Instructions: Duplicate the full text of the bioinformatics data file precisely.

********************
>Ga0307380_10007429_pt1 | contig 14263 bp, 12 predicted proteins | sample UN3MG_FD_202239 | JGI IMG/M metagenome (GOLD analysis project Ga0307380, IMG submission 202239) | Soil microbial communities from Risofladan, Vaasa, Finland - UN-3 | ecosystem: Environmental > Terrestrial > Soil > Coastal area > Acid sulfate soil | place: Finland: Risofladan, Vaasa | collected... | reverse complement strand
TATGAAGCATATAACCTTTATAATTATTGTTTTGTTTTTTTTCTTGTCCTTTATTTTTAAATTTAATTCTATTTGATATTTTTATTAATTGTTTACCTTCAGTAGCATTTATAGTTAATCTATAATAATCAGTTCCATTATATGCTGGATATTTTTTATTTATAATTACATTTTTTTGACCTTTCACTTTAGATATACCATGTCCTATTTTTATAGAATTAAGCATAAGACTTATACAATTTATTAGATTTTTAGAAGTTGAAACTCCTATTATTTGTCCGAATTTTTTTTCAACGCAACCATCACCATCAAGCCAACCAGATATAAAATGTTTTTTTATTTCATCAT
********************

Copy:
>Ga0307380_10007429_pt1 | contig 14263 bp, 12 predicted proteins | sample UN3MG_FD_202239 | JGI IMG/M metagenome (GOLD analysis project Ga0307380, IMG submission 202239) | Soil microbial communities from Risofladan, Vaasa, Finland - UN-3 | ecosystem: Environmental > Terrestrial > Soil > Coastal area > Acid sulfate soil | place: Finland: Risofladan, Vaasa | collected... | reverse complement strand
TATGAAGCATATAACCTTTATAATTATTGTTTTGTTTTTTTTCTTGTCCTTTATTTTTAAATTTAATTCTATTTGATATTTTTATTAATTGTTTACCTTCAGTAGCATTTATAGTTAATCTATAATAATCAGTTCCATTATATGCTGGATATTTTTTATTTATAATTACATTTTTTTGACCTTTCACTTTAGATATACCATGTCCTATTTTTATAGAATTAAGCATAAGACTTATACAATTTATTAGATTTTTAGAAGTTGAAACTCCTATTATTTGTCCGAATTTTTTTTCAACGCAACCATCACCATCAAGCCAACCAGATATAAAATGTTTTTTTATTTCATCAT